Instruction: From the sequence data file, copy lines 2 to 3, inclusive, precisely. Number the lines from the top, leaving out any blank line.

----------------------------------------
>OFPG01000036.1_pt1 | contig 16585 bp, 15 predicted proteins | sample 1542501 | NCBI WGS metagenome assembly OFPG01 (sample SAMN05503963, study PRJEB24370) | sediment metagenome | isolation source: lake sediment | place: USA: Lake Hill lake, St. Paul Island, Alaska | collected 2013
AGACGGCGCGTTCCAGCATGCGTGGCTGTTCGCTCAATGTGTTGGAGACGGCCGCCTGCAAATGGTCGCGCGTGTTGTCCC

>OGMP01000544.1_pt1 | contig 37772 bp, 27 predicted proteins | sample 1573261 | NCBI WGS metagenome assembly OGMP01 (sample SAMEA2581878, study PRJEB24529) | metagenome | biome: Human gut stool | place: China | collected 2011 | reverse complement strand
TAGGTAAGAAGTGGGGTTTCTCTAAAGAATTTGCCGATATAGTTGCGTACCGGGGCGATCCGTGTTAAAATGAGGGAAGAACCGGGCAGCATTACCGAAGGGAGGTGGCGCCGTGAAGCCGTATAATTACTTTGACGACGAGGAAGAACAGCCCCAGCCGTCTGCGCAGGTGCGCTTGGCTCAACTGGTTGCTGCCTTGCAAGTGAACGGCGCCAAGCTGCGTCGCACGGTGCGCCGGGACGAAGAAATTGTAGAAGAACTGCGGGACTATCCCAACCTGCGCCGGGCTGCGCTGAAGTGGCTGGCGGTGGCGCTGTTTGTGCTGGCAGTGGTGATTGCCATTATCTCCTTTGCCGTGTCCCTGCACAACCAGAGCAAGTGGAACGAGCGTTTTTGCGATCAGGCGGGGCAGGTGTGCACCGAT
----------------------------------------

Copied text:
AGACGGCGCGTTCCAGCATGCGTGGCTGTTCGCTCAATGTGTTGGAGACGGCCGCCTGCAAATGGTCGCGCGTGTTGTCCC

>OGMP01000544.1_pt1 | contig 37772 bp, 27 predicted proteins | sample 1573261 | NCBI WGS metagenome assembly OGMP01 (sample SAMEA2581878, study PRJEB24529) | metagenome | biome: Human gut stool | place: China | collected 2011 | reverse complement strand